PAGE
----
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People v. Striker

AUGUST 13, 1971.

THE PEOPLE OF THE STATE OF ILLINOIS, PLAINTIFF-APPELLEE,

v.

GRANT STRIKER ET AL., DEFENDANTS-APPELLANTS.



APPEAL from the Circuit Court of Cook County; the Hon. FELIX BUOSCIO, Judge, presiding.

MR. JUSTICE LORENZ DELIVERED THE OPINION OF THE COURT AS MODIFIED UPON DENIAL OF PETITION FOR REHEARING:

Rehearing denied October 26, 1971.

At the conclusion of a jury trial defendant Striker was convicted of: involuntary manslaughter *fn1 for which he was sentenced to a five to ten year term; leaving the scene of a motor vehicle accident *fn2 for which he was sentenced to a one year term; and falsely reporting the theft of a motor vehicle *fn3 for which he was sentenced to a one year term. All terms were to run concurrently. At the same trial defendant Clark was convicted of falsely reporting the theft of a motor vehicle (see footnote 3 below), for which he was sentenced to a term of one year. Both defendants appealed directly to the Supreme Court of Illinois pursuant to Supreme Court Rule 603 which provides for direct review of final judgments of the circuit courts in cases involving a constitutional question. The Supreme Court determined that it lacked jurisdiction of the case on direct appeal and transferred it to this court.

Richard Woods testified that he left his place of employment on the morning of December 3, 1967, took public transportation to Fullerton Avenue and Pulaski Road where he entered a restaurant. He left the restaurant at approximately 2:00 A.M. walking in an easterly direction on Fullerton Avenue. As he crossed Hamlin Avenue he heard the screeching of tires but could not determine from which direction the sound came. As he approached Ridgeway (one block east of Hamlin) two men came around the corner toward him. As he stopped to see where they were going, they passed within three feet of him. One man, whose face was seen by the witness and who was identified by the witness in court as Striker, was about six feet two inches tall and was wearing a brown leather jacket and dark pants. The second man was shorter, but the witness did not see his face or clothing. The witness then proceeded south on Ridgeway where he saw an automobile parked on the sidewalk farther down the street. He did not, however, go to the car, but instead he walked down an alley and continued home. He did not mention the occurrence until the police questioned his grandmother the next morning. He was then taken to the Shakespeare Police Station where he viewed Striker who was in a cell. At a subsequent coroner's inquest the witness testified that he could not positively identify Striker as the man who came past him on Fullerton Avenue.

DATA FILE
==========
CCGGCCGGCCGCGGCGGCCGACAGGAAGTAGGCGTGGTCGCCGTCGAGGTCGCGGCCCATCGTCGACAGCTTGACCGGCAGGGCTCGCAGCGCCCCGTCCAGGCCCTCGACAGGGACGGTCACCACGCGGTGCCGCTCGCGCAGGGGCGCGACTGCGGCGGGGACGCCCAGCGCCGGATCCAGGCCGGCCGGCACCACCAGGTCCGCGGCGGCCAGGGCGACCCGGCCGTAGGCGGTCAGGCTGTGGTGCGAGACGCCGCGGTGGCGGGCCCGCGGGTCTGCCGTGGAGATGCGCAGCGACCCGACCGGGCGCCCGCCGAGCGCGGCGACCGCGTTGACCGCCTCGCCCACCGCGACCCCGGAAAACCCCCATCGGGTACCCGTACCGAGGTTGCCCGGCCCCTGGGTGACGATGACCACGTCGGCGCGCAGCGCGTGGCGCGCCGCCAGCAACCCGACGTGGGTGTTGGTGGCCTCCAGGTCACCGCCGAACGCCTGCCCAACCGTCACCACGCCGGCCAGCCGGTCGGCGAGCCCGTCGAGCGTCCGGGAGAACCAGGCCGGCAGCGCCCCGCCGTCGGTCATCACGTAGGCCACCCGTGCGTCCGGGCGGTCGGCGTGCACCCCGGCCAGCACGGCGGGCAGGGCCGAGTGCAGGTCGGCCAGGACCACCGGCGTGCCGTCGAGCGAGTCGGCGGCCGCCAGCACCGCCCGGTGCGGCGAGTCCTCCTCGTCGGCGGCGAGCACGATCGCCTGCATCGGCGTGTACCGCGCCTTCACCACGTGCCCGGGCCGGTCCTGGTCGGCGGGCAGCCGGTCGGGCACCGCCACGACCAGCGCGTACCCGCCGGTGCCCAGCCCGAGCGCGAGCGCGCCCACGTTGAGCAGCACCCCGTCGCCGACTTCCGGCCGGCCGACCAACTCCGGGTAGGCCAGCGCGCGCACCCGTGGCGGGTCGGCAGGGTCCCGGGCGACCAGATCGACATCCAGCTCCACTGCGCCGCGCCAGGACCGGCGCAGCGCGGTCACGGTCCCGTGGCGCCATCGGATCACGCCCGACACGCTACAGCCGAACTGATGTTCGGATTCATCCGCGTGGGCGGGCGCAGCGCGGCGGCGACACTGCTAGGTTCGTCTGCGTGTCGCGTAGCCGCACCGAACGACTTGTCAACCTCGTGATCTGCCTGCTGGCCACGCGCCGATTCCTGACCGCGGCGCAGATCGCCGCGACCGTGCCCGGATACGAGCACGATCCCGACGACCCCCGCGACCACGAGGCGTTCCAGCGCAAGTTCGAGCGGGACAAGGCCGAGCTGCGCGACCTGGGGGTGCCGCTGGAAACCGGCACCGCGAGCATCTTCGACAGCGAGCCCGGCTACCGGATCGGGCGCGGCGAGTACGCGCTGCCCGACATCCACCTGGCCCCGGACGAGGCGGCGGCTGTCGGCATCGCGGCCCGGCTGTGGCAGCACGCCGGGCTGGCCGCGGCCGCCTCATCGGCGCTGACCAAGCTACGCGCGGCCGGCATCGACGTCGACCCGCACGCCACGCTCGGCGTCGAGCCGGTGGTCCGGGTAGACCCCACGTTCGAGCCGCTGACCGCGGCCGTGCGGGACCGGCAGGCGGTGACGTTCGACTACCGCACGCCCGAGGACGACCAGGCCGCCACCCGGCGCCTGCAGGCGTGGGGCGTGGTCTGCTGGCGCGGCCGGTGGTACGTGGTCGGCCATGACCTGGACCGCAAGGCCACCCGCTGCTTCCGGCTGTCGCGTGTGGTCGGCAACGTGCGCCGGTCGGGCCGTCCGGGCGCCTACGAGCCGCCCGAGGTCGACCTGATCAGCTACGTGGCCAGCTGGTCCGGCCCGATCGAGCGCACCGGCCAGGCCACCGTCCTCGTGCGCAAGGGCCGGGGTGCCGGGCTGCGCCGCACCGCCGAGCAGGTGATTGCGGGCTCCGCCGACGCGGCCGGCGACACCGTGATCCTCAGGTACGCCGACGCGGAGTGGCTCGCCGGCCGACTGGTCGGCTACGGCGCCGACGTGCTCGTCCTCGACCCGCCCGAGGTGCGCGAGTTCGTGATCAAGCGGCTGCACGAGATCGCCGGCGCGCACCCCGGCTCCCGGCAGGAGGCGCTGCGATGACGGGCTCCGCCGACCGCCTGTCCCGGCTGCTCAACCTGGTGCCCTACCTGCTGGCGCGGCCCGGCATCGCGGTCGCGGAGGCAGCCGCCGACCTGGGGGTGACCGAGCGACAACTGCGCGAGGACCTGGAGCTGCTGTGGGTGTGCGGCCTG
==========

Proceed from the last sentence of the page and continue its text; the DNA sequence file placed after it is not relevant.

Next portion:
Police Officer Alvin Shimkus testified that on the morning of December 3, 1967, he was assigned to make an investigation of an automobile accident. He proceeded to 2329 North Ridgeway where he found a 1962 Pontiac convertible on the sidewalk near the east side of the street.

Police Officer Eugene Nick testified that shortly after 3:00 A.M. on December 3, 1967, he went to the Studio 31 lounge to investigate a theft of an automobile. Upon arrival he found the two defendants in the vestibule of the lounge. Striker said his car was stolen between 1:15 A.M. and 2:00 A.M. Striker also said he had been in Studio 31 since 1:15 A.M. After telling defendants that the car was involved in a hit and run accident, Nick took them to Belmont Hospital.